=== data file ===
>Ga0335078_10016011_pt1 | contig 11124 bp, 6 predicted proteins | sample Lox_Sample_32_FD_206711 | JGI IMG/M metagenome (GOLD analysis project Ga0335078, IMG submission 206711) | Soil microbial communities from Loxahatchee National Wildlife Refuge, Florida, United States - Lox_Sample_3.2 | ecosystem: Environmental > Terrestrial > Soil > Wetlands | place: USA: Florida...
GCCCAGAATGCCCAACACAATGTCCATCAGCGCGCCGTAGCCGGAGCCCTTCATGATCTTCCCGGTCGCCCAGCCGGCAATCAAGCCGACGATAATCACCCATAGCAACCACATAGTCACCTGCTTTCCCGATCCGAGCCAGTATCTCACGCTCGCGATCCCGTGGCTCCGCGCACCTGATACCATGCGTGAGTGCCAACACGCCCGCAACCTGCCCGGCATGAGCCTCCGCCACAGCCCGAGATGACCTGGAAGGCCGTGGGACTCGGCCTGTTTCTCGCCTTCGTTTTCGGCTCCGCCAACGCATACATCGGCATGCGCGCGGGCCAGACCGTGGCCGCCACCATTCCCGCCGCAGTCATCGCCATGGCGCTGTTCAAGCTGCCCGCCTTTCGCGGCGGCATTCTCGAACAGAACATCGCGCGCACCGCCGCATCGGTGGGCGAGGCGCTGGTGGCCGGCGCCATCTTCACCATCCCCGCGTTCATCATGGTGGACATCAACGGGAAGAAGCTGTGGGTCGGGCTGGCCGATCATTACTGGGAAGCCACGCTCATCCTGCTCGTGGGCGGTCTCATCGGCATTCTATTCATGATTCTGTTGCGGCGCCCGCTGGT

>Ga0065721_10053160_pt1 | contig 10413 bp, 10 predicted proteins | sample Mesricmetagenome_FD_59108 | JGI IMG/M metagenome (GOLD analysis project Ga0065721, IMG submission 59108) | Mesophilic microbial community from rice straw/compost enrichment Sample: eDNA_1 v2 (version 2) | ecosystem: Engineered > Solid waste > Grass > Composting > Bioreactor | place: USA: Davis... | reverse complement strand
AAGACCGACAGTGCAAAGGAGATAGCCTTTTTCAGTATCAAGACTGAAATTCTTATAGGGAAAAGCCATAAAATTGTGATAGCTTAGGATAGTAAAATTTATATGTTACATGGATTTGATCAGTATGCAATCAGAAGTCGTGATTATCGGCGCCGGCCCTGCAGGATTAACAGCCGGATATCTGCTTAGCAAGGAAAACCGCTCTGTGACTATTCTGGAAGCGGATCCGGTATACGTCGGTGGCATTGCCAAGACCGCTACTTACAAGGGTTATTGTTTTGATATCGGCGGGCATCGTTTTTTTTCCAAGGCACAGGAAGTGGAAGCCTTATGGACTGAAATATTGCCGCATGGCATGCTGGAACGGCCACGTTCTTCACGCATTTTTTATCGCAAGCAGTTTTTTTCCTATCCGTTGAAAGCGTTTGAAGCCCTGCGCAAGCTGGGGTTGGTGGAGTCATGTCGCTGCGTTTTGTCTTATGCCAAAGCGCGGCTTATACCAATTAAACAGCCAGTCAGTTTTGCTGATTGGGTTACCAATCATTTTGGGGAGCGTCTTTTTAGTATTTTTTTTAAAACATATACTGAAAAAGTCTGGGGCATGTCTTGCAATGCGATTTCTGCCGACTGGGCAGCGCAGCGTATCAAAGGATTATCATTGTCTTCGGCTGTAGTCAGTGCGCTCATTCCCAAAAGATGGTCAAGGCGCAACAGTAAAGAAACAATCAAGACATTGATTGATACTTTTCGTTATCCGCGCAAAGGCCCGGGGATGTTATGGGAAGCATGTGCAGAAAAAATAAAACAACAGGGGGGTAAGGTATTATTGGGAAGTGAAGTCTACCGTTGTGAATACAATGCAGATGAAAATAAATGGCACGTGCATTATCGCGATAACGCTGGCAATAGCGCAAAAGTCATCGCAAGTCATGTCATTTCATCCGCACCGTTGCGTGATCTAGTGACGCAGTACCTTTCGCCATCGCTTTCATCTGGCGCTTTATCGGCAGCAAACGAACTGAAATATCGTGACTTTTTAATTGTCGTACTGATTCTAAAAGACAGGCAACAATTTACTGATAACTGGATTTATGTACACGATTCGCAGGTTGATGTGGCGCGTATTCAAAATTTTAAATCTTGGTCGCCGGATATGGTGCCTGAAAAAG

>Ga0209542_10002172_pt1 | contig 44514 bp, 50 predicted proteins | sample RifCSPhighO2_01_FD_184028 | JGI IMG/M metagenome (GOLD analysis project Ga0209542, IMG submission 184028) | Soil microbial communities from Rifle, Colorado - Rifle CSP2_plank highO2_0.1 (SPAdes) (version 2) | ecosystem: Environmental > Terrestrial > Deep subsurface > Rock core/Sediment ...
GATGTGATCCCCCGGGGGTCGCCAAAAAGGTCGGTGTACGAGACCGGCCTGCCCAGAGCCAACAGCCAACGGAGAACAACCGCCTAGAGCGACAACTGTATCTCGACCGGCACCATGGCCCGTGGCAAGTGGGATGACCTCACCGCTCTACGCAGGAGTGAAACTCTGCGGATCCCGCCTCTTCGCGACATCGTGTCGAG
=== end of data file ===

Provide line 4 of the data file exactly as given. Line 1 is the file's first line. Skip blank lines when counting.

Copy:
AAGACCGACAGTGCAAAGGAGATAGCCTTTTTCAGTATCAAGACTGAAATTCTTATAGGGAAAAGCCATAAAATTGTGATAGCTTAGGATAGTAAAATTTATATGTTACATGGATTTGATCAGTATGCAATCAGAAGTCGTGATTATCGGCGCCGGCCCTGCAGGATTAACAGCCGGATATCTGCTTAGCAAGGAAAACCGCTCTGTGACTATTCTGGAAGCGGATCCGGTATACGTCGGTGGCATTGCCAAGACCGCTACTTACAAGGGTTATTGTTTTGATATCGGCGGGCATCGTTTTTTTTCCAAGGCACAGGAAGTGGAAGCCTTATGGACTGAAATATTGCCGCATGGCATGCTGGAACGGCCACGTTCTTCACGCATTTTTTATCGCAAGCAGTTTTTTTCCTATCCGTTGAAAGCGTTTGAAGCCCTGCGCAAGCTGGGGTTGGTGGAGTCATGTCGCTGCGTTTTGTCTTATGCCAAAGCGCGGCTTATACCAATTAAACAGCCAGTCAGTTTTGCTGATTGGGTTACCAATCATTTTGGGGAGCGTCTTTTTAGTATTTTTTTTAAAACATATACTGAAAAAGTCTGGGGCATGTCTTGCAATGCGATTTCTGCCGACTGGGCAGCGCAGCGTATCAAAGGATTATCATTGTCTTCGGCTGTAGTCAGTGCGCTCATTCCCAAAAGATGGTCAAGGCGCAACAGTAAAGAAACAATCAAGACATTGATTGATACTTTTCGTTATCCGCGCAAAGGCCCGGGGATGTTATGGGAAGCATGTGCAGAAAAAATAAAACAACAGGGGGGTAAGGTATTATTGGGAAGTGAAGTCTACCGTTGTGAATACAATGCAGATGAAAATAAATGGCACGTGCATTATCGCGATAACGCTGGCAATAGCGCAAAAGTCATCGCAAGTCATGTCATTTCATCCGCACCGTTGCGTGATCTAGTGACGCAGTACCTTTCGCCATCGCTTTCATCTGGCGCTTTATCGGCAGCAAACGAACTGAAATATCGTGACTTTTTAATTGTCGTACTGATTCTAAAAGACAGGCAACAATTTACTGATAACTGGATTTATGTACACGATTCGCAGGTTGATGTGGCGCGTATTCAAAATTTTAAATCTTGGTCGCCGGATATGGTGCCTGAAAAAG